Last week found all three groups trying to sort out what they had learned from the workshops and why they had received such disparate amounts of the money
"I still stand by what we submitted, although I don't think they wanted to consider the kind of nuts-and-bolts programs we proposed," says Melissa Berry, TITAS' marketing director. "We weren't as flashy as a lot of groups."
Berry says TITAS proposed doing comprehensive market research on TITAS audiences and recruiting new audience members from the growing North Dallas suburbs and the burgeoning neighborhoods downtown.
"We've been doing our own surveying, but we wanted to be able to, with a good research company, look at who our audience is demographically, sociographically, and psychographically," she says.
Berry says preliminary audience surveys revealed the community's awareness of certain TITAS programming, such as the dance troupe Stomp and Laurie Anderson's performance piece "Moby Dick," but a lack of awareness of the arts organization as a whole.
Theater Three's associate producer Thurman Moss feels TITAS' pain, but to a lesser degree. "I'm not exactly sure why they didn't get it, but it's probably because they're successful at what they're doing," he jokes. Theater Three's grant was a straight-up request. "We needed signage, because we're obscured half a block off the major roads with the Quadrangle. And we wanted to go after the new people in this growing neighborhood."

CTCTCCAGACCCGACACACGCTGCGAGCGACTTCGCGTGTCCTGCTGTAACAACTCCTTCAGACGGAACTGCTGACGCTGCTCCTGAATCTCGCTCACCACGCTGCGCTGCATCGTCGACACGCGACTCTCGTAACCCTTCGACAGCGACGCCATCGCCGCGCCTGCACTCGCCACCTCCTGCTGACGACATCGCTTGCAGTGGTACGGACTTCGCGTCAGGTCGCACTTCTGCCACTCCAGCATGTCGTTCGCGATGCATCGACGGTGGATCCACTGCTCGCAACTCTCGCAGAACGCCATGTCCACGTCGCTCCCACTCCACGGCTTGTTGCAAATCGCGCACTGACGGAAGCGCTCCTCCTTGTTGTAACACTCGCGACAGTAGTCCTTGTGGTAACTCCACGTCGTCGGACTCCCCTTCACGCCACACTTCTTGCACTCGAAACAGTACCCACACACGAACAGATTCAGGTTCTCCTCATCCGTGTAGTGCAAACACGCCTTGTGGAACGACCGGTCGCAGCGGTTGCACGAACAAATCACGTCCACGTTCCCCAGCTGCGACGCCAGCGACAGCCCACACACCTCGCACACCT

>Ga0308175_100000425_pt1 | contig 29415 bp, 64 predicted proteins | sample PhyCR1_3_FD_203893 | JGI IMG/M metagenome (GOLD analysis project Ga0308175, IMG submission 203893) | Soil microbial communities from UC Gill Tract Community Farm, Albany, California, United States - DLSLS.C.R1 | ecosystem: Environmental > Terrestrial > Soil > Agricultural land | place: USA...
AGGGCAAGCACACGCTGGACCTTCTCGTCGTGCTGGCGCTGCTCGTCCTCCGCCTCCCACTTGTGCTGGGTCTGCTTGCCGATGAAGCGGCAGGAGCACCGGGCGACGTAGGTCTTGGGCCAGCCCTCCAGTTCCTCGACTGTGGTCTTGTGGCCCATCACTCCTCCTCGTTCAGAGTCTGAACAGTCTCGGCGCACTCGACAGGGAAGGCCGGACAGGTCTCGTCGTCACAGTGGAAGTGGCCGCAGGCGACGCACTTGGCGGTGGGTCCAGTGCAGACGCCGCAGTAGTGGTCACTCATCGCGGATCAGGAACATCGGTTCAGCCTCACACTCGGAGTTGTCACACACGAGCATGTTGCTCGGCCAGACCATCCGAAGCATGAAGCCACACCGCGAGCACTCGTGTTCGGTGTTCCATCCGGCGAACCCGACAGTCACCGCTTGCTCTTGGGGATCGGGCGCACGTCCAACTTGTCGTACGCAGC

A performing-arts alliance in Fort Worth proved the most sexy for the NAMP/American Express panel of grant-givers, and Allied Theatre Group's Joe Covault says he is both marketing maven and artistic director. "The standard sort of conflict between the marketing thing and the artistic thing doesn't exist here except within me," he says. "I did used to have the used-car-salesman image of what marketing was, though. But the arts-marketing project's whole concept was utterly different."
Covault says the audience-development plan proposed to American Express was similar to TITAS'. "We proposed direct mail to specific ZIP codes in northeast Tarrant County and in downtown Fort Worth," he says.
The TITAS team of Berry and Adams got a pleasant shock from NAMP just before they found out in November how little grant money they would receive. Another $10,000 was available for the group from funds that were left over. It will be used to buy a computer system.
So TITAS, at a grand total of $11,500, looks less like the black sheep of the audience-development trainees.
"Want to know who we'll be bringing to Dallas next season?" Adams asks conspiratorially. "We're continuing our mission to bring international dance, music, and performance art the likes of which Dallas has never seen."
Among them is a new company called Aeros.
"It's David Parsons and Moses Pendleton working with Romanian gymnasts. They're putting together a mind-boggling show that's a hybrid of dance and theater."
Berry may have a high degree of difficulty finding an audience for that one.